I hope you’re all having a great week so far! These past few days I’ve really been reflecting on my decision to go a year without measuring my worth through my weight, clothing size, or diet choices. I’ve realized that prior to making this decision, there were several red flags I could have seen much sooner if I had been willing to open my eyes to the fact that I was feeling powerless in my relationship with food and my body.
I made a longer list for my own records so I can keep it on hand in case I ever find myself in a similar situation in the future, but below I have shared the three red flags that I feel are most common with those I’ve spoken to about this subject over the years.
It’s just food. Right? Not to someone who has a toxic relationship with food! When your relationship with food is toxic, it’s likely you’ll feel some anxiety around meal time and the subject of food and dieting in general. The more anxiety there is, the more likely it is you will experience overeating or restriction, as well as digestive distress.
If you find yourself at the grocery store doing a little back and forth dance in front of a particular food item, I suggest leaving it at the store. I like the saying, “When in doubt, don’t” (I believe I got this from an Oprah magazine years ago) when it comes to big life decisions. And if you’re considering whether or not to purchase x,y, or z food item a big life decision, chances are your relationship with food (and that item in particular) is a bit toxic.
2. You feel shame when eating treats.
Things like gourmet sauces, specialty cheeses, olives, dark chocolates, baked goods, desserts of all kinds, and wine are all really indulgent and totally unnecessary to sustain us. It doesn’t mean that they don’t serve a perfectly valid purpose in your diet/lifestyle. Pleasure is so important to our food experience and even more so to our physical experience of living on this planet. I honestly think I could write an entire book on this subject because I am so passionate about it.
Just because something doesn’t deliver specific nutrients, health benefits, or doesn’t facilitate a cleanse of some sort doesn’t mean it’s not necessary for us to thrive. We are more nuanced and special than that.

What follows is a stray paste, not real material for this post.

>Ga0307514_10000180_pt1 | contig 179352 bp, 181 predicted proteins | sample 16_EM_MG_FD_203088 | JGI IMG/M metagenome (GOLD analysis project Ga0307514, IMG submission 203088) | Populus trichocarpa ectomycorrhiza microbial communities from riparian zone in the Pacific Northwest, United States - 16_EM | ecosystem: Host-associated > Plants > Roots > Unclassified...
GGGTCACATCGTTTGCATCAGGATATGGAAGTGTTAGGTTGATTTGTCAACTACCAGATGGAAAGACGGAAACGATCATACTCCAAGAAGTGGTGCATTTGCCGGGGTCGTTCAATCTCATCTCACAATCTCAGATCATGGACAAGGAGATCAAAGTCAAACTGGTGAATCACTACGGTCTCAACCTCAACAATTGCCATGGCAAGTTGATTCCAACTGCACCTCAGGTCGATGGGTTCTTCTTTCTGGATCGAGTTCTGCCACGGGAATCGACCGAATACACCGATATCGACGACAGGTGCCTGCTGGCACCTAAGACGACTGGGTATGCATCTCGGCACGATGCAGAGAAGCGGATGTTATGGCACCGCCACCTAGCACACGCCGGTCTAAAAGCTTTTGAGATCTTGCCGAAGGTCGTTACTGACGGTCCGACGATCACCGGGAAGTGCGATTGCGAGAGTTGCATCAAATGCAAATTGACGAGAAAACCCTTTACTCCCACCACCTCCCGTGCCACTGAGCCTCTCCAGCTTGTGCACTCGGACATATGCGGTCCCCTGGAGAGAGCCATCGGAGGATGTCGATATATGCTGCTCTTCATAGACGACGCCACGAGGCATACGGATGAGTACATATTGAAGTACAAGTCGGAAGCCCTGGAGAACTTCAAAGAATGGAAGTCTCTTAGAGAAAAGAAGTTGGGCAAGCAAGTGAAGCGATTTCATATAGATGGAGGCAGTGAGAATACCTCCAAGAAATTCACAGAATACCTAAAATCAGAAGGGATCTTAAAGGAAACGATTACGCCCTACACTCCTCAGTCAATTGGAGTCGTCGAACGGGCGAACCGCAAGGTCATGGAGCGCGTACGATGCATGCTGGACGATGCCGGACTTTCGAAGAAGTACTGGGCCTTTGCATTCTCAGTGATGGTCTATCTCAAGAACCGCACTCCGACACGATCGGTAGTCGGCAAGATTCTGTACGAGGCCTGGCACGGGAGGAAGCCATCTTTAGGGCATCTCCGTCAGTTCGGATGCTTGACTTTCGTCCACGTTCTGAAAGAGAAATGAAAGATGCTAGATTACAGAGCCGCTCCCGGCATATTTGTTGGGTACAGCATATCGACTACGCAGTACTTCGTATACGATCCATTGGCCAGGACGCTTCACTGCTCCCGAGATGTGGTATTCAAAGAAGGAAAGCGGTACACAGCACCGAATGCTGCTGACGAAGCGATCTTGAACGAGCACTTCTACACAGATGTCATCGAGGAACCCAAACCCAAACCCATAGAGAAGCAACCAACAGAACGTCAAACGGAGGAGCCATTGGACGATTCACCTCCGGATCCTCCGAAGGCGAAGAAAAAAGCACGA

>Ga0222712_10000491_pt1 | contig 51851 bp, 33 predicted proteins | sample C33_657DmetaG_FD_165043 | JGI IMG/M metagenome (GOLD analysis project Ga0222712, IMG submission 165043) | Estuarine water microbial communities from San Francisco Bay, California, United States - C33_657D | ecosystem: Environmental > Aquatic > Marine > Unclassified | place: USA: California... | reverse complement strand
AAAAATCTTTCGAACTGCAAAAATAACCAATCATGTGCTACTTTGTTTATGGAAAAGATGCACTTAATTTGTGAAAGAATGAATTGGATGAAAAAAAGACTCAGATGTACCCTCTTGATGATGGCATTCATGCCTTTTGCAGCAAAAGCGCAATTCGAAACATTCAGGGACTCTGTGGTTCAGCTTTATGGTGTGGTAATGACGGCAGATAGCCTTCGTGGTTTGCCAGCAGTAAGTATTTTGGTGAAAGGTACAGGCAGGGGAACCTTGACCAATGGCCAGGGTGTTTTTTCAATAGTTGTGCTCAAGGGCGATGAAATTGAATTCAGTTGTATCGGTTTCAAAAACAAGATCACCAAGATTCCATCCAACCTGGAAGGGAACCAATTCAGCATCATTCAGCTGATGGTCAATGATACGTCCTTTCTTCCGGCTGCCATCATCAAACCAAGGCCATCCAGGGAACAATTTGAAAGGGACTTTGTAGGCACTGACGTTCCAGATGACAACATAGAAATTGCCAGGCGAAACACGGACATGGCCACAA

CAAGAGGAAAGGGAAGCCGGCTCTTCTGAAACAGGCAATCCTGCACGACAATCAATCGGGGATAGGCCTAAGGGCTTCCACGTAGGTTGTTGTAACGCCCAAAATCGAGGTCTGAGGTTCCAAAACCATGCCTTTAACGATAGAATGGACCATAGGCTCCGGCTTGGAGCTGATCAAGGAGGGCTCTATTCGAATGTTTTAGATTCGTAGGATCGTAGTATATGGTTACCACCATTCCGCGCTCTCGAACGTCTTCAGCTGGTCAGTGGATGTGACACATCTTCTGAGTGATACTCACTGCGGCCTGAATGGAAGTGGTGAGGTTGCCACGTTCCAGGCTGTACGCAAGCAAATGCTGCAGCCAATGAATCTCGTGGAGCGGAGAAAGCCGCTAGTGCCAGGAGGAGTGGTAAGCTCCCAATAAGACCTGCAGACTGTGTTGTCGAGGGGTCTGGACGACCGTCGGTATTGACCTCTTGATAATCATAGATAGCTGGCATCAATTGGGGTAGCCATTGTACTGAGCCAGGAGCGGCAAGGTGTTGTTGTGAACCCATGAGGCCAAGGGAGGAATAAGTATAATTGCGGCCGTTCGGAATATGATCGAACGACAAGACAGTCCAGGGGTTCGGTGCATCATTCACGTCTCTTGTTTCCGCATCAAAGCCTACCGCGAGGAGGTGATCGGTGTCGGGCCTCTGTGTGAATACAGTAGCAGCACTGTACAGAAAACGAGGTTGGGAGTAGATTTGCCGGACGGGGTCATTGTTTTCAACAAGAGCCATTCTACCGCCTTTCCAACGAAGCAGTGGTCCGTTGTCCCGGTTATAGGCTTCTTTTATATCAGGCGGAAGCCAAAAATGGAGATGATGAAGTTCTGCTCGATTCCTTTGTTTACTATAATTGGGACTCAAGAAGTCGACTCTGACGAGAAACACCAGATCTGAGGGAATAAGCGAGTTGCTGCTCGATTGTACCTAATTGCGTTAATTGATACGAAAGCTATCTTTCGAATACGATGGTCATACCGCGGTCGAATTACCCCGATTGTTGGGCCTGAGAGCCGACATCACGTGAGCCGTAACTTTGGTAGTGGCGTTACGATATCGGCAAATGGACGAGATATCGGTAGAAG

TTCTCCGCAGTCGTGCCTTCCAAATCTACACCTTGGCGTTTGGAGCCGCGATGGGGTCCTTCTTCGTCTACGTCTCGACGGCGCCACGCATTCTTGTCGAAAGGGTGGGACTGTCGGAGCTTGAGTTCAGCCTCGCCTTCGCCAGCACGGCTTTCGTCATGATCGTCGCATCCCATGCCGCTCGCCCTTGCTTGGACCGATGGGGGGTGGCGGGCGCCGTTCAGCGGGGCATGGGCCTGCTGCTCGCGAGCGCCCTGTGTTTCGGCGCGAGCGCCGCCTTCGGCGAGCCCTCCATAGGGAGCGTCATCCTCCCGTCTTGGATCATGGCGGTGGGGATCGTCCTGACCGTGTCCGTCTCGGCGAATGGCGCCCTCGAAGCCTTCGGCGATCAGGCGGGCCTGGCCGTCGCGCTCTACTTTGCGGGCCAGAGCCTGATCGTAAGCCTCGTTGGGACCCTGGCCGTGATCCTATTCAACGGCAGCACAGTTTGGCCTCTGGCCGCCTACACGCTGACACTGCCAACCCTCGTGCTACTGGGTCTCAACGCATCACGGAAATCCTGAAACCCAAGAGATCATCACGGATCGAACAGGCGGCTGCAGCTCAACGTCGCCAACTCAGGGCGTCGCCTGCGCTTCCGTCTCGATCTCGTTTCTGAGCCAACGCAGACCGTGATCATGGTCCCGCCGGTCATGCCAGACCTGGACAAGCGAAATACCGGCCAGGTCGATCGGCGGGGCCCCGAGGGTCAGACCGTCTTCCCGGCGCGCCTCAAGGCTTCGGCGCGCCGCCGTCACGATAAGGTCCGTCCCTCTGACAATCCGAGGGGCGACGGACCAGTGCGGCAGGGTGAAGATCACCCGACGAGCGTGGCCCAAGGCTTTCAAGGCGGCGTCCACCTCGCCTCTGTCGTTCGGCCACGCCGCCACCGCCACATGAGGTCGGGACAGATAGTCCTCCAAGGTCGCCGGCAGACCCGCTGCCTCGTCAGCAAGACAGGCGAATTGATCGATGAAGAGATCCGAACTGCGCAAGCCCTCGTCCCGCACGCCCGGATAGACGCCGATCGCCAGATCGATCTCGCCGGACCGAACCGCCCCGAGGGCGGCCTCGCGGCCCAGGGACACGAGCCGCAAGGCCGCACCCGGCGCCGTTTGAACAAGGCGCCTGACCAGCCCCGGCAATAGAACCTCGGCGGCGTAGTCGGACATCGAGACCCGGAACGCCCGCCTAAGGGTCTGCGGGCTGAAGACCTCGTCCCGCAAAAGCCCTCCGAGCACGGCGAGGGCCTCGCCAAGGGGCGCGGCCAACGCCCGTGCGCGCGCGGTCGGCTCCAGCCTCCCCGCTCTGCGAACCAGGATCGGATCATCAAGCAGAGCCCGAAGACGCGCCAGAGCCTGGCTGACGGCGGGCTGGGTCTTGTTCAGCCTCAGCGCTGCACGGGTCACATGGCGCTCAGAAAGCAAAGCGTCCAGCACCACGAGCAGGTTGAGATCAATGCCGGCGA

Treat yourself to foods for the sake of pleasure when the desire is there. They don’t have to be the foods I listed above, of course, but don’t leave pleasure out of the equation when it comes to choosing your meals. That may be the single most important and empowering piece of advice I could give someone on healing a toxic relationship with food.
3. You constantly feel as though you’re not doing enough to be healthy, fit, or clean. You feel guilty and wrong for not pushing yourself all of the time.
Feelings of guilt and wrongness are both big indicators of a toxic relationship with food. When you feel these emotions it’s pretty hard to enjoy food or your life. If the way you are eating is continually making you feel bad about yourself, then chances are your relationship with food is toxic.
If you find yourself in this mindset, make a promise to yourself that you will release it in time. Try saying out loud, “I will release my guilt, anxiety, and shame around food, eating and my body.”
Once you recognize that your relationship with food is toxic, you can begin to heal it. Sometimes we are so accustomed to dieting and to needing to practice will power and discipline that we forget that pleasure and love are central to our healthy diets and our over all well being.
Practice expressing gratitude before your eat or have your fresh juice or smoothie. Thank Mother Nature for her abundance. Think of the farmers nurturing the soil and the produce, and think of the people who make the fresh food accessible for you: the produce delivery man or woman, the health food stores that make it so easy for you to eat well.
Making pleasure a part of meal time, preparing food lovingly and with gratitude, and expressing gratitude before eating (whether out loud or in your head) are simple yet bold first steps to transforming your toxic relationship with food into a healthy one.